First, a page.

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Review: Joan, by Katherine J. Chen
Random House, 2022. 343 pp. $28

One summer day in 1422, ten-year-old Jeanne d’Arc gathers stones for a fight between the boys of her village, Domrémy, against their Burgundian neighbors. The singular, disturbing ending to that brief battle will stay in the girl’s memory forever. But that day ends like any other; her father beats her, this time for dropping a bowl.

She is using her palm to ladle as much stew as she can into her mouth, so that she can’t be accused of wasting food. . . . Also, she is eating from the floor because, in spite of her grief or owing to it, she is starving. In her haste, she has swallowed a bit of the bowl itself, a hard and tiny crumb. . . . Fresh rushes are spread on the floor, and somehow she has chewed a bit of them, too. There’s the taste of grass in her mouth, along with everything else she has gulped down already.
The room has turned sideways. It takes her a moment to understand why, until she pins down the source of her pain: her ear, her left ear, is inside her father’s fist.

Over several years, his blows harden her, both to the pain and because her efforts to elude him lead her to perform useful, physically demanding chores for neighbors, which take her out of his reach—carrying sacks of grain, patching a roof, lifting a cart from the mud.

Jeanne grows tall and powerful, but she’s also a thinker. She’s drawn to her ne’er-do-well uncle because he’s kind and has traveled. She too dreams of going elsewhere, but how, to do what? And could she ever leave her beloved older sister, Catherine, who’s tried to protect her?

This is Joan of Arc, unwittingly preparing for her role in history. You know she’ll leave Domrémy, pass numerous tests that let her penetrate the inner circles of power in a divided France burdened by constant, unsuccessful war against the English invaders. She’ll meet the Dauphin, the future Charles VII, who’ll allow her to lead his soldiers.

Jean Fouquet’s 1444 portrait, oil on wood, of Charles VII, called the Victorious or the Well-Served, the latter more accurate (courtesy Louvre Museum via Wikimedia Commons; public domain)

Except that this Joan is secular. Chen’s creation hears no saints’ voices, has little use for the Church, and comes belatedly (and reluctantly) to claim divine sanction. In her way, this Joan has religious faith, but I think from a perspective rare, if not unknown, in fifteenth-century France. Rather, she’s a soldier, first and foremost, and how she becomes a fighter and strategist makes a compelling, epic story.

Chen’s approach will offend those who believe historical fiction should render history as faithfully as possible, and since the sources on Jeanne d’Arc are many, these critics will decry the book as revisionism. Readers who have particular affection for the traditional story, perhaps for cultural or religious reasons, will also take exception; I know because I’ve discussed the book with people from both camps. I respect their sensibilities, though I don’t share them.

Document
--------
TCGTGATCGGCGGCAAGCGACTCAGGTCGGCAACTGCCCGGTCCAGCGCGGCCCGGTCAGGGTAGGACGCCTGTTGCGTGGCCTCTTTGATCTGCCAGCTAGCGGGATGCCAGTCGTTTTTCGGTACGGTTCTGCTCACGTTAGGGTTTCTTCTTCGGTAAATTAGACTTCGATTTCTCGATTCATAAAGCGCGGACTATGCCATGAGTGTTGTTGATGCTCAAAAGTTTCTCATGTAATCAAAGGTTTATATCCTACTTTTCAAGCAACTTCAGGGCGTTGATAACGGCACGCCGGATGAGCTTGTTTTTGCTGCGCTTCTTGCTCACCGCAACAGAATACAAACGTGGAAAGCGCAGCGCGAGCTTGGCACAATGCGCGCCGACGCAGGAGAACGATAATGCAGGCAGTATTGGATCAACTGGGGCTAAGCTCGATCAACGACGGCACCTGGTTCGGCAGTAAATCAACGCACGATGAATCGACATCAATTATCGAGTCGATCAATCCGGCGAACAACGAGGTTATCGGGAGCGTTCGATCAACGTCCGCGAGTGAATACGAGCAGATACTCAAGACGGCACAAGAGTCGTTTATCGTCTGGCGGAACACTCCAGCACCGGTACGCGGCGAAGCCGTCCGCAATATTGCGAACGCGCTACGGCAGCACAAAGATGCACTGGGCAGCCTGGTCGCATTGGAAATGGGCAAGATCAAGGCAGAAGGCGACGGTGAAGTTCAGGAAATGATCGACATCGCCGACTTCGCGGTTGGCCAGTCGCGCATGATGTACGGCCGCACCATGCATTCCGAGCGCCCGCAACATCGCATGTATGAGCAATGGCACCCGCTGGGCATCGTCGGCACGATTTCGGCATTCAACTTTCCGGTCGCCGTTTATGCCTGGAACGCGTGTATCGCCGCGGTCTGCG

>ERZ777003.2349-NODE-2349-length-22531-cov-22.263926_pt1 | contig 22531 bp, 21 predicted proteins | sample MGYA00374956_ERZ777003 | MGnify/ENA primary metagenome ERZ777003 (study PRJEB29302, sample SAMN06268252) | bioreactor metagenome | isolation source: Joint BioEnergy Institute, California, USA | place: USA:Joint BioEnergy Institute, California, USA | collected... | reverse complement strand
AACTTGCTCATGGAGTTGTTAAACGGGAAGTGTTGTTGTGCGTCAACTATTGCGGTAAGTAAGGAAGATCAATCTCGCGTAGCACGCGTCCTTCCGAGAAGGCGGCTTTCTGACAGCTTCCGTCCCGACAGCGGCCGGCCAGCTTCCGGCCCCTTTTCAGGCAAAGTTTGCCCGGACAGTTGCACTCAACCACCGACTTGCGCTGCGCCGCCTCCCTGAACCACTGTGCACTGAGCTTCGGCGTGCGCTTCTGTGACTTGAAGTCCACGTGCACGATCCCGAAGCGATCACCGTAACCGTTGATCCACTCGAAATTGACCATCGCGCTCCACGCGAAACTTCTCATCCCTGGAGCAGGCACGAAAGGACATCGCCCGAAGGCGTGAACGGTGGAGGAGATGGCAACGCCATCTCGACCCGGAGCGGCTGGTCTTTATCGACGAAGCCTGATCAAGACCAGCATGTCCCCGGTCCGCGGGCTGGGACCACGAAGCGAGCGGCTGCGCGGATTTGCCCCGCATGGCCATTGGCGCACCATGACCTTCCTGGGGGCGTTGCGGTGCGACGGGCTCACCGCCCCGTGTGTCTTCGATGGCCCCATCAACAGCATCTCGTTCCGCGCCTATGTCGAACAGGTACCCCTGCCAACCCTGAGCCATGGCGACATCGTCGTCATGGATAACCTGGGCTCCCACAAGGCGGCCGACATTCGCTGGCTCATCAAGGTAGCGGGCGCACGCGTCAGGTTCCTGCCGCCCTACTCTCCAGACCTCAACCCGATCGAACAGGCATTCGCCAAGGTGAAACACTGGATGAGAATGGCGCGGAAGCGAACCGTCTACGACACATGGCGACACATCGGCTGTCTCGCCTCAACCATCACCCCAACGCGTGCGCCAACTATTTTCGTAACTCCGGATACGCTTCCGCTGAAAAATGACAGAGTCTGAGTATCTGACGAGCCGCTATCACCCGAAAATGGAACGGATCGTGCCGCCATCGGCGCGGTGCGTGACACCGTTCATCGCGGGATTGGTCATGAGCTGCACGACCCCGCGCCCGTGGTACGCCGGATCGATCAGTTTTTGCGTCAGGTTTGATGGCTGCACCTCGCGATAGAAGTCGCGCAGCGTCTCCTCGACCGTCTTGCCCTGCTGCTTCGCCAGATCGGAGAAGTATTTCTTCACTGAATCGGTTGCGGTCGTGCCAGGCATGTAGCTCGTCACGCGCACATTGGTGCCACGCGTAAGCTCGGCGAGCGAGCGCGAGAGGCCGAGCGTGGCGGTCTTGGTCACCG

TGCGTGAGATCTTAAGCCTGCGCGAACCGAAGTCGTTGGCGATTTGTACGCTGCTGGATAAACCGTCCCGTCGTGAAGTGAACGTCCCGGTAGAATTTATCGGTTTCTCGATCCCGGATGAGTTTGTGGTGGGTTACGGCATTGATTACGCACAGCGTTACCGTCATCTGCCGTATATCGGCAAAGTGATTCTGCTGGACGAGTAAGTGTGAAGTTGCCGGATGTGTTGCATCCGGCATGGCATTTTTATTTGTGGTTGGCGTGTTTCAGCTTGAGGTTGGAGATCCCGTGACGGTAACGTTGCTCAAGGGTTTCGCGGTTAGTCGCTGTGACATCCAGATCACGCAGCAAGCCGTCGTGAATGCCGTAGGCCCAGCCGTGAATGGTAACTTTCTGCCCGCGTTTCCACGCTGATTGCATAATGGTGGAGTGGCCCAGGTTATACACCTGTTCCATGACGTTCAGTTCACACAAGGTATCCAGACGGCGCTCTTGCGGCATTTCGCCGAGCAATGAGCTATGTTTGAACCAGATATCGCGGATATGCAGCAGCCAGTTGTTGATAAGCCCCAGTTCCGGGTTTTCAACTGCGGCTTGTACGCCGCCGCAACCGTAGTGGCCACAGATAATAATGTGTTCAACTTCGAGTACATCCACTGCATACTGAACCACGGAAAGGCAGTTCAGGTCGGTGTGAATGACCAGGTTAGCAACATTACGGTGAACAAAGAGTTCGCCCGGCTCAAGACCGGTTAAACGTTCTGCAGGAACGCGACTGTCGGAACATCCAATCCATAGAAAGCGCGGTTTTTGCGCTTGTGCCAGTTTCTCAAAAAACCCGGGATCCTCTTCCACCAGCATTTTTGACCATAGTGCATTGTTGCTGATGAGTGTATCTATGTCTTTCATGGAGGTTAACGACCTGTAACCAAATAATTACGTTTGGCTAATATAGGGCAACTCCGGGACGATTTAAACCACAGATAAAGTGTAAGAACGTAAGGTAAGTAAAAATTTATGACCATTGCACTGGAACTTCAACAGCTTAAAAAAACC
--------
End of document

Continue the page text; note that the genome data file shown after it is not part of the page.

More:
But I don’t accept how certain naysayers ascribe unsavory motives to the author, whether the urge to trample values others hold dear, or the lure of making money, and to hell with history. What utter nonsense, which suggests how threatening iconoclasm is. Too bad.

Chen is not only a brilliant novelist, she clearly loves her characters and has great respect for the time period, especially the politics and certain aspects of daily life, which she renders beautifully. From the field at the stone fight in the beginning to a town fair to a room at the Dauphin’s castle at Chinon where an enemy tries to entrap her into treason, the narrative imbues physical spaces with mood and character.

Tension thrums throughout, though I particularly admire the court scenes at Chinon and the characterizations that emerge: the Dauphin, his mother-in law, and Joan’s future comrades-in-arms, Dunois and La Hire, to name a few.

Admittedly, I don’t sense the fifteenth century in Domrémy—too much friendliness, not enough superstition. But it’s not twenty-first century either, and however old these events and characters really are, they seem entirely coherent among one another, complete, and logical. One measure of this understanding is how Chen has Joan argue for making artillery—fanciful, I suppose, yet intriguing, given that the king who shrugs off this notion in distaste would later accept it from the mouth of another famous commoner, Jacques Coeur.

Another measure of completeness is how all the expected issues come into play—the Dauphin’s weakness of character, the prejudice against a peasant woman, the soldiers’ devotion, France struggling to become a nation, and so on. They just happen without religion driving the narrative. Impossible in the fifteenth century? Yes, but that’s just about the only difference between the traditional story and this one.

Call it revisionism, if you like, but I recoil at what a few of my colleagues have said, that to describe this book—which they haven’t read—you’d have to drop the historical from historical fiction.

Not only do I admire this novel, I plan to study how the author has written it. Joan touches a nerve, but maybe that’s a good thing.

Disclaimer: I obtained my reading copy of this book from the public library.